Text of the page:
But one could also say the same thing for the calling of pastors. In the Presbyterian system the call process is one where the pastor discerns and decides as well as the church discerning and deciding through interviews and prayers. But there are still churches who discern their pastor through the casting of lots. If the lot falls on the person then they are the one selected to lead the church as the pastor. This is the system that has been used in Biblical times and even in modern times. The more things change the more they stay the same.
We once again are focusing on what it took to run the temple and the people who were put in charge of running the temple. All of these names and responsibilities that were carried out by people within that family were seen back in the day of Aaron. You can see that in vs.19 where we read that this was all "according to the procedure established for them by their ancestor Aaron."
Today, it is actually April 7 today and I am doing a little catch up, I spent a few hours with our clerk of session going over a formulation of by-laws for the church. We don't really have any for our congregation and so we were putting together some so that we can have something in paper that will guide and direct procedure and process. Many times throughout this time we used the phrase: institutional memory to recall that certain things have been done in a certain way in this church even if it is not written down that this is the way that it ought to be done. But it is so important to write it down and to ensure that they are done in a way that is decent and in order.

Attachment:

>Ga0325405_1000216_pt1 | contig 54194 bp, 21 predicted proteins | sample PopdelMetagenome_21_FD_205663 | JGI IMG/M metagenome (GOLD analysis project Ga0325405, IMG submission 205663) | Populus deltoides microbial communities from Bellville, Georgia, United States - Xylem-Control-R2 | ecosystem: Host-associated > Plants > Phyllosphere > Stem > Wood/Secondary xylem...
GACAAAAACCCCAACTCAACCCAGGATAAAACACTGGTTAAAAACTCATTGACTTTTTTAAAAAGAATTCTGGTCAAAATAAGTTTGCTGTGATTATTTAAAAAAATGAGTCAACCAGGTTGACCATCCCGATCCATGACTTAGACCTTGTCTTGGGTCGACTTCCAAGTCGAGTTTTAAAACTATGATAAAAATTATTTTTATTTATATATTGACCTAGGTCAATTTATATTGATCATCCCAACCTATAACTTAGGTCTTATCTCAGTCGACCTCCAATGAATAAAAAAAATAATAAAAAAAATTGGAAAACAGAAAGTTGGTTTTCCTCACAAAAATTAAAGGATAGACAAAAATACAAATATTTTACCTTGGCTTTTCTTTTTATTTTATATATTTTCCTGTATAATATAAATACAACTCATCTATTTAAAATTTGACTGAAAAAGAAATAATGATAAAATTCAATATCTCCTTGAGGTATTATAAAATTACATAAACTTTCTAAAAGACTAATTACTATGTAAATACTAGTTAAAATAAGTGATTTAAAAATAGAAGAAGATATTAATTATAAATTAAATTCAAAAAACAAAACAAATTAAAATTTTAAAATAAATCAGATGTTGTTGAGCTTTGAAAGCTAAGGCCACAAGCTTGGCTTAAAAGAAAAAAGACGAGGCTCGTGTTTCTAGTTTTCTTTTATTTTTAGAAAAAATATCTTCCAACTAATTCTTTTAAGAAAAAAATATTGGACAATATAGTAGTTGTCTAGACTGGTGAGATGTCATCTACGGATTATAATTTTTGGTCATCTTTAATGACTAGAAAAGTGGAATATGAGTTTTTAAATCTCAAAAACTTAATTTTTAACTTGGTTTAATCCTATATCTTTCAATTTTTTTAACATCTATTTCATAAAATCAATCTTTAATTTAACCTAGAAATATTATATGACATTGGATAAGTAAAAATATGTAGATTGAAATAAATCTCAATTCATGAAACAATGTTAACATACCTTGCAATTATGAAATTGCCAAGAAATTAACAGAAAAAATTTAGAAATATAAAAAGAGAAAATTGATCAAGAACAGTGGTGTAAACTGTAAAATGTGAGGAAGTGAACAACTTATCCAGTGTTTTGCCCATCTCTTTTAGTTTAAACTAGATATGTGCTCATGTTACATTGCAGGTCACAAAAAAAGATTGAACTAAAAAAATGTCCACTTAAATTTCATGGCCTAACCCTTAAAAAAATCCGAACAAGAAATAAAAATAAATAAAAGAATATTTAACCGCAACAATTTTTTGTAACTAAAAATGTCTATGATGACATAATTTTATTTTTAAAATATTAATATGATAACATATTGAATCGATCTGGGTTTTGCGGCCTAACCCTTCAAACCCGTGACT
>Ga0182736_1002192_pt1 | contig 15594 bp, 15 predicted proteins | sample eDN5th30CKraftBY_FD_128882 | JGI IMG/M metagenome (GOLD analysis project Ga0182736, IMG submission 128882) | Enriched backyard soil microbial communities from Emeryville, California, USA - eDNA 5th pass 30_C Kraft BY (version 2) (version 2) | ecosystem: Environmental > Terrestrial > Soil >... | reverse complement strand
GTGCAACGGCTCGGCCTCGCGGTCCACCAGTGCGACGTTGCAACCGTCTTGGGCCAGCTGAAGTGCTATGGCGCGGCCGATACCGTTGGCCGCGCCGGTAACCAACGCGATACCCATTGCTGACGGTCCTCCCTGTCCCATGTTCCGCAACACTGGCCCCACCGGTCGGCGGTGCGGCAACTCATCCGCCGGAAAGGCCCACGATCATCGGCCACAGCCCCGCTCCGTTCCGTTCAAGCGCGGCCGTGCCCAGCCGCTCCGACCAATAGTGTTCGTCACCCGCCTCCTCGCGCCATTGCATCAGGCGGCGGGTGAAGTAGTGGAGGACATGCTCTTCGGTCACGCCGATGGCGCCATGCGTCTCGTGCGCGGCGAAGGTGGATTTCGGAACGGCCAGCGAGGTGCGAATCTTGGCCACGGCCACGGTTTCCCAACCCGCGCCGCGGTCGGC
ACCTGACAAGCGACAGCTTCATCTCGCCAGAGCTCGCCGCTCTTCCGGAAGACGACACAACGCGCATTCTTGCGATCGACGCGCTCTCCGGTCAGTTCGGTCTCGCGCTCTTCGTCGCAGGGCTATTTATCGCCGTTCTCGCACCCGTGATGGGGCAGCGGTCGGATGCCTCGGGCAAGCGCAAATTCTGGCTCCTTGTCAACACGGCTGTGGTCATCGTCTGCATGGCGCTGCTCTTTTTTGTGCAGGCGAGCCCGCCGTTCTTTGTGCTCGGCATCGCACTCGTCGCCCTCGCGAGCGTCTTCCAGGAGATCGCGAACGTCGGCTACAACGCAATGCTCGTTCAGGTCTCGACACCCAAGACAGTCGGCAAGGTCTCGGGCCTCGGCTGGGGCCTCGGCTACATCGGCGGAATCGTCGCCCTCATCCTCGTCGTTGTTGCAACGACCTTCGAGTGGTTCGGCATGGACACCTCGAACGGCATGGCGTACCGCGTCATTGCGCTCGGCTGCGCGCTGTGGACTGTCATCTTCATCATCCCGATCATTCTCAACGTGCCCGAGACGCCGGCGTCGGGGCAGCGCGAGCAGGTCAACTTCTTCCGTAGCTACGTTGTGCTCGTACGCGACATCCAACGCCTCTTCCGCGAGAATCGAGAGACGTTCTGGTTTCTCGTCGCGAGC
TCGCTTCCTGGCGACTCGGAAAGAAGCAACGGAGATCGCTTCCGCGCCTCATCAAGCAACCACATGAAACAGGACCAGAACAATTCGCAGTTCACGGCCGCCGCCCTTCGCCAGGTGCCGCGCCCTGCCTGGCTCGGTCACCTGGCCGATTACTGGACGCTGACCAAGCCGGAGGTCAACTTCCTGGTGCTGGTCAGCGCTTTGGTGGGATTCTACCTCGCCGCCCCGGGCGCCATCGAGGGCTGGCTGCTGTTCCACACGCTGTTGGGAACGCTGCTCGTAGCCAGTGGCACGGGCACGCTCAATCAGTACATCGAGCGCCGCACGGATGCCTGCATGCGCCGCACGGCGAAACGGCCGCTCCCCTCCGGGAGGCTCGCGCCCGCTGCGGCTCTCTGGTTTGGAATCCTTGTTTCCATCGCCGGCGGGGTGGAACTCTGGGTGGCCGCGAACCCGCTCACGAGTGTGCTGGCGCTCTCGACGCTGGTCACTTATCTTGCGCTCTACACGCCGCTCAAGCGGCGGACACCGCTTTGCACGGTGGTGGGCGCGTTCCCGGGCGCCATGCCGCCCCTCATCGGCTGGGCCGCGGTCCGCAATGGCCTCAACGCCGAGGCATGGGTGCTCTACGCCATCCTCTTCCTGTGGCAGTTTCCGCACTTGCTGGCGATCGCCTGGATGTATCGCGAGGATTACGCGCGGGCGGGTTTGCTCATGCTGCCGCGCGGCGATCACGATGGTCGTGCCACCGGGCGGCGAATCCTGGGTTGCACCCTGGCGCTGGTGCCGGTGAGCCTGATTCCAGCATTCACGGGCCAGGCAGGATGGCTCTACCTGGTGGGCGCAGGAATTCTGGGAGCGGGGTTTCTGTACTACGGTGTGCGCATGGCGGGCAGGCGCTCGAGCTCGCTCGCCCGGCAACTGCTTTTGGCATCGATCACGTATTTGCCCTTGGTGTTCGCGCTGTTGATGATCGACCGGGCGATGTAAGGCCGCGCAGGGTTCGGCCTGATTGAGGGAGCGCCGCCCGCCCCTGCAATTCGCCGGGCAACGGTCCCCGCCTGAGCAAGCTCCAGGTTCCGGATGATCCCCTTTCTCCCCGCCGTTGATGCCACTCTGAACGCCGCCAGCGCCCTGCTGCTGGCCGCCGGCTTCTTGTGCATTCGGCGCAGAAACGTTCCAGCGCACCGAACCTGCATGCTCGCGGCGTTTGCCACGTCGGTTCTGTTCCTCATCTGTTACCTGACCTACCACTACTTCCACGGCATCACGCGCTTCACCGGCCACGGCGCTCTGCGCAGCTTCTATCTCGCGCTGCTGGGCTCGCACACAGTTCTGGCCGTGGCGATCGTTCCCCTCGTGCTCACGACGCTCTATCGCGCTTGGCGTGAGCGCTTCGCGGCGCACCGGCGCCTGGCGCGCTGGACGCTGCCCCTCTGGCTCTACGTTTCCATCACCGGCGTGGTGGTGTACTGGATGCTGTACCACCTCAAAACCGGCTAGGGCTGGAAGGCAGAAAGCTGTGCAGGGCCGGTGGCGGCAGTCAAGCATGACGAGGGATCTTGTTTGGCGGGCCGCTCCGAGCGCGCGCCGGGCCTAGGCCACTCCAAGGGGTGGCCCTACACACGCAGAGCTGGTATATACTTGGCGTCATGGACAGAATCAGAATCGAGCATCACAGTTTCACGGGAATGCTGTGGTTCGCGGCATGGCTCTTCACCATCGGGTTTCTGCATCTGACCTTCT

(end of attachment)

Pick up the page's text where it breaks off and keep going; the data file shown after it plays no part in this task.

Our denomination is known for doing things in a way that is supposed to create order and continuity, even if the process isn't completely clear at all times, it ought to be. Here the temple was run in a certain way all the way back to the times of Aaron. There is a certain comfort in knowing that we are involved in the life of the church in a way that is consistent through many generations, even all the way back to 1832.
The temple, even before it was built, needed a group, really a class, of people who would have certain responsibilities over the running of the temple. David chose those who would be ensuring the smooth running of the temple from the family of Levi. It took thousands of them so that they would be officers and judges, others gatekeepers, some were musicians and singers. Think of the logistical energy that went into putting this together.
As we have transitioned to ensuring that we will always have an opportunity to worship online the team of people that we need on Sunday mornings has grown quite a bit. While in the past we could get away with one in the back, now we need at least 3 people for each service, and actually having 4 would be the ideal. If there were one family who would constantly supply us with the people that we needed in order to run the logistics on Sunday morning that would eliminate a lot of anxiety and scheduling. David was able to tap into the family of Levi who: "were to do the work for the service of the house of the Lord."
David really wanted to build the temple to God but God said because he was involved in so many wars, because he had killed so many people, that he was not the right person to build the temple, the house of the Lord. Instead, God promises David that he would have a son and that son would reign over Israel and his reign would be marked by peace. In Hebrew the word for peace is Shalom, and the son's name was Solomon, which is Hebrew is Shelomon. Solomon would provide peace throughout the kingdom.